Whitesburg KY
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Hurting schools




When the General Assembly passed the state budget last month, the public schools – like everything else – took a hit.

Lawmakers congratulated themselves that the hit wasn’t as bad as it could have been, but there’s not much consolation in that. For starters, every school district in the state lost money for “extended school services,” which includes funds for after-school tutoring. They all lost money for textbooks and professional development. They all lost money for a program called “safe schools” – the way the state helps pay for the education of students who need extra help and a different kind of environment.

Tutoring, books, teacher training and alternative schools are obviously essential parts of any district’s programming. So schools are going to have to figure out how to absorb those costs and keep those items funded.

But that’s just the start of the financial pressure on them. Basic school funding from the state stayed almost flat. Meanwhile, costs are far from flat. The state mandated 1 percent raises for teachers, for example. The costs of utilities and fuel have skyrocketed.

The Warren County schools report they have had to put 49 percent more in their budget for fuel. In Jefferson County, the increase in gas prices will cost an extra $1 million.

The chief financial officer of the Jefferson County Public Schools told the school board last week that the district will have to make $29 million in cuts for the next school year.

Those cuts will come in many forms, from postponing $6 million in renovations, to not keeping up on replacement of the bus fleet, to scaling back on a pilot project and program improvements, to using money in the district’s cash reserve. Other districts are having to do much worse.

In Mercer County, for example, 20 teachers and 22 classified employees got lay-off notices. The school district also decided to end all-day kindergarten. Kindergarteners will go to school just every other day.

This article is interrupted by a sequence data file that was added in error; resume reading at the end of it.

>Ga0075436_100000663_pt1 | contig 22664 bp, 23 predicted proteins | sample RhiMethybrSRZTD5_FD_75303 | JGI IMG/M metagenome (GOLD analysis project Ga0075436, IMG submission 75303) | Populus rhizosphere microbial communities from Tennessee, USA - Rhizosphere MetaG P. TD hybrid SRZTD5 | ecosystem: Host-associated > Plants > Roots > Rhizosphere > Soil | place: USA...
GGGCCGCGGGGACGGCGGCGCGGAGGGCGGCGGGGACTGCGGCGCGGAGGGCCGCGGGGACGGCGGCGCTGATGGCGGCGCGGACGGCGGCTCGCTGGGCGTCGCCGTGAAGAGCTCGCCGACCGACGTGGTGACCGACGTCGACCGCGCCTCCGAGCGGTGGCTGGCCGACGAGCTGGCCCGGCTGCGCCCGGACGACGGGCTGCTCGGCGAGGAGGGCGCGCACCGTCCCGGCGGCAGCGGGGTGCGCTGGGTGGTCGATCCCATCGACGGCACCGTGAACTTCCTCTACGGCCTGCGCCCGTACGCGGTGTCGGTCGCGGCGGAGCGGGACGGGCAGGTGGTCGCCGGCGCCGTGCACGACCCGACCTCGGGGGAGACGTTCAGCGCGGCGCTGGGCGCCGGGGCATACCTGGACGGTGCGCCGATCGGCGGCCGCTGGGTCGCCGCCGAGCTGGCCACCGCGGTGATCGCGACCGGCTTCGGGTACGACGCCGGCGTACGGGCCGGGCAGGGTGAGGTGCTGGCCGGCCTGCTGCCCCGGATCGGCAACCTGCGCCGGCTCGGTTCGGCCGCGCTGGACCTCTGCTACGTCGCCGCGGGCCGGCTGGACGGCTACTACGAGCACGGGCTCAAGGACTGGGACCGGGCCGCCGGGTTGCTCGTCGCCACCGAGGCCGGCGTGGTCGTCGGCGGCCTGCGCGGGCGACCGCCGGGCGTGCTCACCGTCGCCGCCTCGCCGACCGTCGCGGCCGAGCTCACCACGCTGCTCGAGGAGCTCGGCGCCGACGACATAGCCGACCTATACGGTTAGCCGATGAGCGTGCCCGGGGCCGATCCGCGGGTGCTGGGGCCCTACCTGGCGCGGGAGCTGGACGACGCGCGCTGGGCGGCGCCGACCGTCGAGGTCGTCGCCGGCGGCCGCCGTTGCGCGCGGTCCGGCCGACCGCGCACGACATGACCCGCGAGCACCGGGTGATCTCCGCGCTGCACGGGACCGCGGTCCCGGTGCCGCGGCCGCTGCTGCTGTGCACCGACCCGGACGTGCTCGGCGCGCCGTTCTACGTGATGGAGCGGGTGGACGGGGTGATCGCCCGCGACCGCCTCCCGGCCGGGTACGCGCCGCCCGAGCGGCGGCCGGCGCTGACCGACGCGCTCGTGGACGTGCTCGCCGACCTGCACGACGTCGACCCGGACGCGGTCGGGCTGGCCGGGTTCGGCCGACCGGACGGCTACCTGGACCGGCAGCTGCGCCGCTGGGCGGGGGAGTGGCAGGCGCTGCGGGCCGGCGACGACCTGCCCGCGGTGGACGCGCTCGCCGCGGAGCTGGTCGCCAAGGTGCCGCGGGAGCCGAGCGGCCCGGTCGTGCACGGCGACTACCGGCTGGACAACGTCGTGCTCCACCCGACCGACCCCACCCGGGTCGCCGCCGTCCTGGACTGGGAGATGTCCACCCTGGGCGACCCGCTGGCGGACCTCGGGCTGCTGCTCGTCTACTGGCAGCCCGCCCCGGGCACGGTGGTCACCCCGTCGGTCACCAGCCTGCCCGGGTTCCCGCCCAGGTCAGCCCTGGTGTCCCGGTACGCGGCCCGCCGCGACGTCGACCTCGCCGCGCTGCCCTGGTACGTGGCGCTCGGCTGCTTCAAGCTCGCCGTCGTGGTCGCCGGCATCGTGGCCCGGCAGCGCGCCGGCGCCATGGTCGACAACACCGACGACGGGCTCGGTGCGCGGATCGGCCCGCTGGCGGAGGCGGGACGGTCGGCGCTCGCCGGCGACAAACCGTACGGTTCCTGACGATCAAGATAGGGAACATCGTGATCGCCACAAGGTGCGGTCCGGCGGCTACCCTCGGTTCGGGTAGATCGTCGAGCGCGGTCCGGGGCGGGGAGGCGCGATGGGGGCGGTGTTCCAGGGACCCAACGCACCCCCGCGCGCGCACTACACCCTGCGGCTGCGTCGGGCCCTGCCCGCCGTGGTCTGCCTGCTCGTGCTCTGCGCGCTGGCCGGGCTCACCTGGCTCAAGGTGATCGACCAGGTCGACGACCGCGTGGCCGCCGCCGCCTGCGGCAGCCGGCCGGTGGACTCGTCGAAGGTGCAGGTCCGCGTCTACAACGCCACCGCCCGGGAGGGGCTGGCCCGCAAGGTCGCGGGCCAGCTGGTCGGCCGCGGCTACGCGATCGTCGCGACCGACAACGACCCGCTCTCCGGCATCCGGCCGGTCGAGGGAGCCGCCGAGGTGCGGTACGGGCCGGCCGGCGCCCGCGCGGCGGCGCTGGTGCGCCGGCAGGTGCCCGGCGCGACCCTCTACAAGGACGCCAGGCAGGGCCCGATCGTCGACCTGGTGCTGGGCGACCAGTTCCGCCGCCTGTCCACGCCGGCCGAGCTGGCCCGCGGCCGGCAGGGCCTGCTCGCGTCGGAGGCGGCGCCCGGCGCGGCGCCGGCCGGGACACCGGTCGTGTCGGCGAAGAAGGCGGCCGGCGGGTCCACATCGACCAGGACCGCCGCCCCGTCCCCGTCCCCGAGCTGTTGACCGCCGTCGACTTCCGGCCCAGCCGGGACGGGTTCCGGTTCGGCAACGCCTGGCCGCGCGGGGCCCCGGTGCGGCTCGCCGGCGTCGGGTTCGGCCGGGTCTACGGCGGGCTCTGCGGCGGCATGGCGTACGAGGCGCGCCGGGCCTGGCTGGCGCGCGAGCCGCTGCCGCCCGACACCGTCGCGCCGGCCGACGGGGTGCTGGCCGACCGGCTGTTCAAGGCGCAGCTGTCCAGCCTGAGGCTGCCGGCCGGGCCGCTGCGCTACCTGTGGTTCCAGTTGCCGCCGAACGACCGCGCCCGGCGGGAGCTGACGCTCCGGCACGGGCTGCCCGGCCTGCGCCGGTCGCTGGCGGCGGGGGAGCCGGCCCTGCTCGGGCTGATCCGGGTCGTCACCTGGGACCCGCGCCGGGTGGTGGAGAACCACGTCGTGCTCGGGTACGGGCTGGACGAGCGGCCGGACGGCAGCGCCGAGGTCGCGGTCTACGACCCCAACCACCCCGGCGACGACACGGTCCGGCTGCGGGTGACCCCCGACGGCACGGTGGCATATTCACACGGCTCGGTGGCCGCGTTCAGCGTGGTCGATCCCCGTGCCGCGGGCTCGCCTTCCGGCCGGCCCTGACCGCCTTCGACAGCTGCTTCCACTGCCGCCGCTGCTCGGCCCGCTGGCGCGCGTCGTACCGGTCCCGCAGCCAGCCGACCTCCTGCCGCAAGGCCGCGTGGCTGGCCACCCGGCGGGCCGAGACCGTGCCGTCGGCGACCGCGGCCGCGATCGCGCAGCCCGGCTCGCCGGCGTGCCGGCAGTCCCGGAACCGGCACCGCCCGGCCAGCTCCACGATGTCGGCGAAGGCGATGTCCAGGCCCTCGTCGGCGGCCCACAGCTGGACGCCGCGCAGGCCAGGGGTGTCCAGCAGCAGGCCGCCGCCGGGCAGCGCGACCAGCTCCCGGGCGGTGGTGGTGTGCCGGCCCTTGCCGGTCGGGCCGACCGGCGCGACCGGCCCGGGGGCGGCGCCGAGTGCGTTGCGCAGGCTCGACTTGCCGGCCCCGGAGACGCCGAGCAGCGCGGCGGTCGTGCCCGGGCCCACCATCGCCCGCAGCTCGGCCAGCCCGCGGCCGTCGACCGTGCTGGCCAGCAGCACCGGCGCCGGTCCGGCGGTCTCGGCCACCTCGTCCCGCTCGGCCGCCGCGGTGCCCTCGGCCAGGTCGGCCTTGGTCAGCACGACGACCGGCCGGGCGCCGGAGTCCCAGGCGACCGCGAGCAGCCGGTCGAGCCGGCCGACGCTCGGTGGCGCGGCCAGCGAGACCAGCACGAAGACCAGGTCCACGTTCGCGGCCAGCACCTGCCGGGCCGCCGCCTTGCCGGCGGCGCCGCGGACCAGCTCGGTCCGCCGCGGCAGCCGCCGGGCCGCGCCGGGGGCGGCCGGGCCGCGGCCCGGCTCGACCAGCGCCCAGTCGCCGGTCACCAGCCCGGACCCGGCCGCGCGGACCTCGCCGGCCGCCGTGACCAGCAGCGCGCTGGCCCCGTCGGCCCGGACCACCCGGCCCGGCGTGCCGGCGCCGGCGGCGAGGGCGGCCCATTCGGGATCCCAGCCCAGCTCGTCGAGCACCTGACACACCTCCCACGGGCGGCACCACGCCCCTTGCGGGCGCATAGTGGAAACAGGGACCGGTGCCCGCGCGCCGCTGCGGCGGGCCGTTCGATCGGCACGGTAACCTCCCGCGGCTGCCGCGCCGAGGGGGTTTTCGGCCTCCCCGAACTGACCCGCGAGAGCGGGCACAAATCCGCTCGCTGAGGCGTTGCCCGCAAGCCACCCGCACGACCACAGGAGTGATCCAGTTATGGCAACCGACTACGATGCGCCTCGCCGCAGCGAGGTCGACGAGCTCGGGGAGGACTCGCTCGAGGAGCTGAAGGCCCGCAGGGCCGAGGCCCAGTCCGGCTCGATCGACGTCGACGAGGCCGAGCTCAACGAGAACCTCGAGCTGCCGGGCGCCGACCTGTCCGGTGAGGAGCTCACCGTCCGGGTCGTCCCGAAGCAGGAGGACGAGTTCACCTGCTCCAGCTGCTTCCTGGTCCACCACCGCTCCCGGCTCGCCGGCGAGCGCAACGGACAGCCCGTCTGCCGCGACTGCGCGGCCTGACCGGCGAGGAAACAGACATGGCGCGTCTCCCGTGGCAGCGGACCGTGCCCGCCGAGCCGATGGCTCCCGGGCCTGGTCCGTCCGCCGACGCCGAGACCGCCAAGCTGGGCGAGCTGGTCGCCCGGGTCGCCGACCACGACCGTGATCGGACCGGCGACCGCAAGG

Campbell County may contract out the second half of the kindergarten day to save money. That’s in addition to cutting a couple of teachers.

Officials in Hopkins County are still in the midst of letting contracts for next year, but after all the dust settles probably 16 teachers and 30-some classified employees will lose their jobs. Meanwhile, Logan County is cutting some technology education; Oldham County, among other things, is delaying an overhaul of its gifted and talented program. When the chief financial officer of the Lincoln County schools presented a tentative budget to her board, she summed it up by saying, “There’s little doubt that this budget is the worst budget in a long, long time.”

In Frankfort this year, the Republican Senate refused to raise even cigarette taxes. The Democratic House refused to seriously negotiate on reforming the pension system.

And there is an effect when those hundreds of millions of dollars aren’t captured. You can see it in the schools.

– The Courier-Journal, Louisville


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